142. ^ a b c d e f g h i j k l m n o p q r s t u v w x y z aa ab ac ad ae Dan Merica. "Former opponents and Democratic activists to officially nominate Biden in revamped roll call vote". CNN. Archived from the original on August 18, 2020. Retrieved August 19, 2020.
  143. ^ Alaska Native leader featured in DNC roll call, KTUU (August 19, 2020).
  144. ^ Arizona teacher gets turn in spotlight, as Democrats officially nominate Biden, Cronkite News (Arizona PBS) (August 10, 2020).
  145. ^ Emilie Munson, Firefighters' union chief wins CT roll call honors at Democratic convention, CT Insider (August 18, 2020).
  146. ^ "Archived copy". Archived from the original on August 19, 2020. Retrieved August 19, 2020.CS1 maint: archived copy as title (link)
  147. ^ Phil Drake, Montana delegation delivers 24 votes for Biden, 1 for Sanders, Great Falls Tribune (August 18, 2020).
  148. ^ Grace Kraemer, New Town man gets to cast North Dakota's Democratic delegates for president, KFYR-TV (August 19, 2020).
  149. ^ Member of Standing Rock Sioux Tribe represents South Dakota during DNC, KOTA-TV (August 19, 2020).
  150. ^ "PERMANENT Procedural Rules of the 2020 Democratic National Convention" (PDF). 2020 Democratic National Convention. July 30, 2020. pp. 4–5.
  151. ^ "Democratic National Convention: Day 1". MSNBC. YouTube. August 17, 2020. Archived from the original on August 19, 2020. Retrieved August 18, 2020.
  152. ^ "Democratic National Convention (Day 1)". C-SPAN. YouTube. August 17, 2020. Archived from the original on August 18, 2020. Retrieved August 18, 2020.
  153. ^ "Full Democratic National Convention Feed - Night 1". YouTube. PBS NewsHour. August 17, 2020. Archived from the original on August 19, 2020. Retrieved August 18, 2020.
  154. ^ "WATCH LIVE: 2020 Democratic National Convention (Day 1)". YouTube.com. Politico. August 17, 2020. Archived from the original on August 19, 2020. Retrieved August 18, 2020.
  155. ^ a b c d e f g h i j k l m n o p q r s t u v w x y z aa "Democratic National Convention: Day 1". YouTube.com. 2020 Democratic National Convention. August 18, 2020. Archived from the original on August 19, 2020. Retrieved August 18, 2020.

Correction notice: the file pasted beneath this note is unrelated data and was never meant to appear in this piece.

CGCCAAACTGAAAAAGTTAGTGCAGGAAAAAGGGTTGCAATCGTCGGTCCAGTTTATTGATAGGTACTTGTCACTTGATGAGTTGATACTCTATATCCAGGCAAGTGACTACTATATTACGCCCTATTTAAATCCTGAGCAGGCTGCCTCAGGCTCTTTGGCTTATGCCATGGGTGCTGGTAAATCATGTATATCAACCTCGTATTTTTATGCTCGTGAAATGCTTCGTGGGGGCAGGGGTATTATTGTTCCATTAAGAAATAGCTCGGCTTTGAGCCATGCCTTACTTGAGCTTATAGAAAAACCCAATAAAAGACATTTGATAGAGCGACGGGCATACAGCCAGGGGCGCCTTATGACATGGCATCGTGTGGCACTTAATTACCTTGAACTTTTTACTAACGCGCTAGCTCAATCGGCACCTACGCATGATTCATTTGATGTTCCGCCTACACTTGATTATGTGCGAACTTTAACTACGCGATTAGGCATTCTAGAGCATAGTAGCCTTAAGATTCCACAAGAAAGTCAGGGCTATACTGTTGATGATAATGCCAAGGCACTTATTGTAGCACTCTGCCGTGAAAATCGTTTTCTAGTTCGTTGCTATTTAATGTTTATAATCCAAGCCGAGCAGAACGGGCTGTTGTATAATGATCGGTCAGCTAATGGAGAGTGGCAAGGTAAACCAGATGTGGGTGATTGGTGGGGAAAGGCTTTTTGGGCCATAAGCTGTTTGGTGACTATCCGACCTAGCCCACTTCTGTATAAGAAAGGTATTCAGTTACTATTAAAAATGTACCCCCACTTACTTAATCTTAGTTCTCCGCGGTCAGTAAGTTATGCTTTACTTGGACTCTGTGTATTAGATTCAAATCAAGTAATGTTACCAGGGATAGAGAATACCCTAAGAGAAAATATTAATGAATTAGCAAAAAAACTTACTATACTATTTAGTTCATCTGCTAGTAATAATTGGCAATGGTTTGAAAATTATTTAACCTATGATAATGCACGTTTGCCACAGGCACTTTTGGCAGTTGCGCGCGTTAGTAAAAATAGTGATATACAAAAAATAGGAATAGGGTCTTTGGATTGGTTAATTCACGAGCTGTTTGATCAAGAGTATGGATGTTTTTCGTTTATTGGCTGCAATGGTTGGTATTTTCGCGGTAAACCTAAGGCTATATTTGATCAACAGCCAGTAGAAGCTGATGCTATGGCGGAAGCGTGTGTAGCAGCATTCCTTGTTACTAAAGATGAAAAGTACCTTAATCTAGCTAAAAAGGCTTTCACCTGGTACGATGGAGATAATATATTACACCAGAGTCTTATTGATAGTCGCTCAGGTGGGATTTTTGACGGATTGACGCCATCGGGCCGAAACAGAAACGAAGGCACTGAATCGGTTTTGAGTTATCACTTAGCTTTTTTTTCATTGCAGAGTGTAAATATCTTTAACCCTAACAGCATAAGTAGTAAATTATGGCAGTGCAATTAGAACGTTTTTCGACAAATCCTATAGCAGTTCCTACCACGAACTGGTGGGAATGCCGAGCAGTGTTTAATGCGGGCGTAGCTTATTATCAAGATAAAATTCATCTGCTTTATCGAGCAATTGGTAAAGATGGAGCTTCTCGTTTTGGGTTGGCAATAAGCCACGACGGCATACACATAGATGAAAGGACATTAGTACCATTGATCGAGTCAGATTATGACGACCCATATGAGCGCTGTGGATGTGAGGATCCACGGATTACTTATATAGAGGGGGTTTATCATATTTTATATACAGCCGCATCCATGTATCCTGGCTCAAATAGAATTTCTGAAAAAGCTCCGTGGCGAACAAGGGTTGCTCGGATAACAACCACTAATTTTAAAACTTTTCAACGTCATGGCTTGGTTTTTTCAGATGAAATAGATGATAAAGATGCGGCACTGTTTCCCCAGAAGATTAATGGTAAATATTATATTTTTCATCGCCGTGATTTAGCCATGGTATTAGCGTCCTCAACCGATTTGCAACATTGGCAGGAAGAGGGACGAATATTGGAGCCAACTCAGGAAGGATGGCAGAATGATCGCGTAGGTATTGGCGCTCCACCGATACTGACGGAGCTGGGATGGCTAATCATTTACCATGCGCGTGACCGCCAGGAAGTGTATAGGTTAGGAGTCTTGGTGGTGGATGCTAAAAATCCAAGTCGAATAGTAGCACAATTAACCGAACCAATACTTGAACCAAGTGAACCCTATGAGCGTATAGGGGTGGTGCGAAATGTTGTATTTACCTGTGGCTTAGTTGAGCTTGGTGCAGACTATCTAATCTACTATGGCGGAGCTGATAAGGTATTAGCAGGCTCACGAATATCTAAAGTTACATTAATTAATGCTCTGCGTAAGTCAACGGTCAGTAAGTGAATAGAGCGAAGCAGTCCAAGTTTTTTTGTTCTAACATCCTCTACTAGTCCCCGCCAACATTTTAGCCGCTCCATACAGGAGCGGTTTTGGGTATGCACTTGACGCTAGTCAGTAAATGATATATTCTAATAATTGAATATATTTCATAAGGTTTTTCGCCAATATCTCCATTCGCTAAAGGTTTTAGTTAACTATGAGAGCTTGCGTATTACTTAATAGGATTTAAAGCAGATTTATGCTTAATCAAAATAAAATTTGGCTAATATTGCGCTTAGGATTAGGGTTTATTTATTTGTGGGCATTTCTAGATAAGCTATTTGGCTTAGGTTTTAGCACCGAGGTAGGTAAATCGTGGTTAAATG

156. ^ "[ASL] Democratic National Convention: Day 1". YouTube.com. 2020 Democratic National Convention. August 18, 2020. Archived from the original on August 19, 2020. Retrieved August 19, 2020.
  157. ^ "Convención Nacional Demócrata: Día 1". YouTube.com. 2020 Democratic National Convention. August 18, 2020. Archived from the original on August 19, 2020. Retrieved August 19, 2020.
  158. ^ a b c d e f g h i j k l m n o p q r s t "Democratic National Convention Schedule (August 17–20)". 2020 Democratic National Convention. Archived from the original on August 16, 2020. Retrieved August 16, 2020.
  159. ^ a b c d e f g Mucha, Sarah (August 17, 2020). "Eva Longoria, Tracee Ellis Ross, Kerry Washington and Julia Louis-Dreyfus announced as Democratic convention emcees". CNN. Archived from the original on August 17, 2020. Retrieved August 17, 2020.
  160. ^ a b c d e f g h i j k l m n o p q r s t u v w x y z aa ab ac ad ae af ag ah "Democrats Announce Highlights from Opening Night of the 2020 Democratic National Convention: Uniting America". 2020 Democratic National Convention. August 17, 2020. Archived from the original on August 17, 2020. Retrieved August 17, 2020.
  161. ^ a b c "Watch Live: Democratic National Convention: Day 1 MSNBC". YouTube. MSNBC. August 17, 2020. Archived from the original on August 19, 2020. Retrieved August 18, 2020.
  162. ^ Keller, Erin (August 17, 2020). "Maggie Rogers performs from Scarborough during first night of DNC". newscentermaine.com. Archived from the original on August 18, 2020. Retrieved August 18, 2020.
  163. ^ "John Kasich's DNC speech: Full video - CNN Video". CNN. August 17, 2020. Archived from the original on August 19, 2020. Retrieved August 18, 2020.
  164. ^ Ross, Sean (August 18, 2020). "Doug Jones at DNC: Biden 'exactly the leader our country needs right now'". Yellowhammer News. Archived from the original on August 19, 2020. Retrieved August 18, 2020.
  165. ^ "Amy Klobuchar's DNC speech: Full video - CNN Video". CNN. August 17, 2020. Archived from the original on August 19, 2020. Retrieved August 18, 2020.
  166. ^ a b Dwilson, Stephanie Dube (August 18, 2020). "Where Is Michelle Obama Speaking from at the Convention? See Her Beautiful Home". Heavy.com. Archived from the original on August 19, 2020. Retrieved August 18, 2020.